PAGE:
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Why is it that ~2 is -3?

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This is nothing to do with Python -- the answer is the same in C. – S.Lott Apr 26 '09 at 19:04
up vote 164 down vote accepted

Remember that negative numbers are stored as the two's complement of the positive counterpart. As an example, here's the representation of -2 in two's complement: (8 bits)

1111 1110

The way you get this is by taking the binary representation of a number, taking it's complement (inverting all the bits) and adding one. Two starts as 0000 0010, and by inverting the bits we get 1111 1101. Adding one gets us the result above. The first bit is the sign bit, implying a negative.

So let's take a look at how we get ~2 = -3:

Here's two again:

0000 0010

Simply flip all the bits and we get:

1111 1101

Well, what's -3 look like in two's complement? Start with positive 3: 0000 0011, flip all the bits to 1111 1100, and add one, 1111 1101.

So if you simply invert the bits in 2, you get the two's complement representation of -3.

The complement operator (~) JUST FLIPS BITS. It is up to the machine to interpret these bits.

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One other thing maybe to mention is that the flip is called 1s complement, before adding the 1. – Chris S Apr 26 '09 at 19:31
Good job with this precise explanation! – david.schreiber May 8 '14 at 8:29
It might helps others who are not aware of One's Complement and Two's Complement. Read about them here. en.wikipedia.org/wiki/Ones%27_complement en.wikipedia.org/wiki/Two%27s_complement – Sai Dec 21 '14 at 3:40
Isn't that the bitwise NOT operator? – Braden Best Jan 20 '15 at 7:14
How does the machine know it is getting a two complement negative number instead of a higher positive number? Is it because of the type system of the respective language indicating that the type is a signed int versus unsigned? – GL2014 Feb 20 at 22:05

~ flips the bits in the value.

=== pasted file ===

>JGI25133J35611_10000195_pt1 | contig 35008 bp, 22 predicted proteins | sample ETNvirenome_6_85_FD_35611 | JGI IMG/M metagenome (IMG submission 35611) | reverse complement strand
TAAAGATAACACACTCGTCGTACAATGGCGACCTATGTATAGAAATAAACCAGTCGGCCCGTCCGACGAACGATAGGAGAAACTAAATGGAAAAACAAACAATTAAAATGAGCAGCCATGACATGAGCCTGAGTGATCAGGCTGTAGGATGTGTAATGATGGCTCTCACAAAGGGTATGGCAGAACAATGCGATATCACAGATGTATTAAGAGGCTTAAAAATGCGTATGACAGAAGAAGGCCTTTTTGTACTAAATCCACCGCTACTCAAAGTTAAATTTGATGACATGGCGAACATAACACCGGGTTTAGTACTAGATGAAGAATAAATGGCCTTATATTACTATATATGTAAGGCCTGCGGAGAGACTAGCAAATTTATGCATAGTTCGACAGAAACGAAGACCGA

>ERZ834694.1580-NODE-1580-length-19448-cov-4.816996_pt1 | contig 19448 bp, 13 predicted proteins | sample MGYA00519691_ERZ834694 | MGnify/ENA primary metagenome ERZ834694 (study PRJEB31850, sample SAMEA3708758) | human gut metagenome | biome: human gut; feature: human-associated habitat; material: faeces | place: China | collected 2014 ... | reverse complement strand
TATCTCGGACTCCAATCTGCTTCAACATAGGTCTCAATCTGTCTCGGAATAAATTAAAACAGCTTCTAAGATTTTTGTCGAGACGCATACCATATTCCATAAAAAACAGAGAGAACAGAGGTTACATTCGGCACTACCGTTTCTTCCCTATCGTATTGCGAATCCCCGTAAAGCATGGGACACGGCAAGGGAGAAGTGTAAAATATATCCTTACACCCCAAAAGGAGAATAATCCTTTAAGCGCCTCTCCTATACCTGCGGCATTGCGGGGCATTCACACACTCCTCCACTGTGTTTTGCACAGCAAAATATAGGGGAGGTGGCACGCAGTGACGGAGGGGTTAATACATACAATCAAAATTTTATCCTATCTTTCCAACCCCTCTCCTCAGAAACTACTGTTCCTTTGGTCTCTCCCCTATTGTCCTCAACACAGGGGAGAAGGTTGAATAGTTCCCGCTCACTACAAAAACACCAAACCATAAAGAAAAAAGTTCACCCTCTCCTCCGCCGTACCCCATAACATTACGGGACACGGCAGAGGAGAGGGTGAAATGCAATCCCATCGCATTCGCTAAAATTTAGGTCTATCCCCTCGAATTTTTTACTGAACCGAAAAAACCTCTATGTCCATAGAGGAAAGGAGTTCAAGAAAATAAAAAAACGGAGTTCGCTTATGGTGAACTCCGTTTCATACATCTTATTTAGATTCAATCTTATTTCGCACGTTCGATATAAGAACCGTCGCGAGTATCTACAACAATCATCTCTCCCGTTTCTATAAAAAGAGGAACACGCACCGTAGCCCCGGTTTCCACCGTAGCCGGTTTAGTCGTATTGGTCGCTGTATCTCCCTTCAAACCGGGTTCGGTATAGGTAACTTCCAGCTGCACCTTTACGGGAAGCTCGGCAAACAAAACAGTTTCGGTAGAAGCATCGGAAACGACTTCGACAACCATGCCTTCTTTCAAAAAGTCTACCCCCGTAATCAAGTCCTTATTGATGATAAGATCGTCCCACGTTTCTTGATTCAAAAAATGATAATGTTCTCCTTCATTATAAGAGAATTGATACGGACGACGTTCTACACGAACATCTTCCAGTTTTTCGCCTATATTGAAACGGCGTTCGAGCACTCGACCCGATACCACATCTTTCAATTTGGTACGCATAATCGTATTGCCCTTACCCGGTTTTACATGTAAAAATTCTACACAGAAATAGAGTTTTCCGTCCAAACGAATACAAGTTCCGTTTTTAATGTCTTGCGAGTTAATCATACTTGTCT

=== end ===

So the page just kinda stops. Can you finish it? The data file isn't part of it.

Why ~2 is -3 has to do with how numbers are represented bitwise. Numbers are represented as two's complement.

So, 2 is the binary value


And ~2 flips the bits so the value is now:


Which, is the binary representation of -3.

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As others mentioned ~ just flipped bits (changes one to zero and zero to one) and since two's complement is used you get the result you saw.

One thing to add is why two's complement is used, this is so that the operations on negative numbers will be the same as on positive numbers. Think of -3 as the number to which 3 should be added in order to get zero and you'll see that this number is 1101, remember that binary addition is just like elementary school (decimal) addition only you carry one when you get to two rather than 10.

 1101 +
 0011 // 3
 0000 // lose carry bit because integers have a constant number of bits.

Therefore 1101 is -3, flip the bits you get 0010 which is two.

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This operation is a complement, not a negation.

Consider that ~0 = -1, and work from there.

The algorithm for negation is, "complement, increment".

Did you know? There is also "one's complement" where the inverse numbers are symmetrical, and it has both a 0 and a -0.

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I know the answer for this question is posted a long back, but I wanted to share my answer for the same.

For finding the one’s complement of a number, first find its binary equivalent. Here, decimal number 2 is represented as 0000 0010 in binary form. Now taking its one’s complement by inverting (flipping all 1’s into 0’s and all 0’s into 1’s) all the digits of its binary representation, which will result in:

0000 0010 → 1111 1101

This is the one’s complement of the decimal number 2. And since the first bit, i.e., the sign bit is 1 in the binary number, it means that the sign is negative for the number it stored. (here, the number referred to is not 2 but the one’s complement of 2).

Now, since the numbers are stored as 2’s complement (taking the one’s complement of a number plus one), so to display this binary number, 1111 1101, into decimal, first we need to find its 2’s complement, which will be: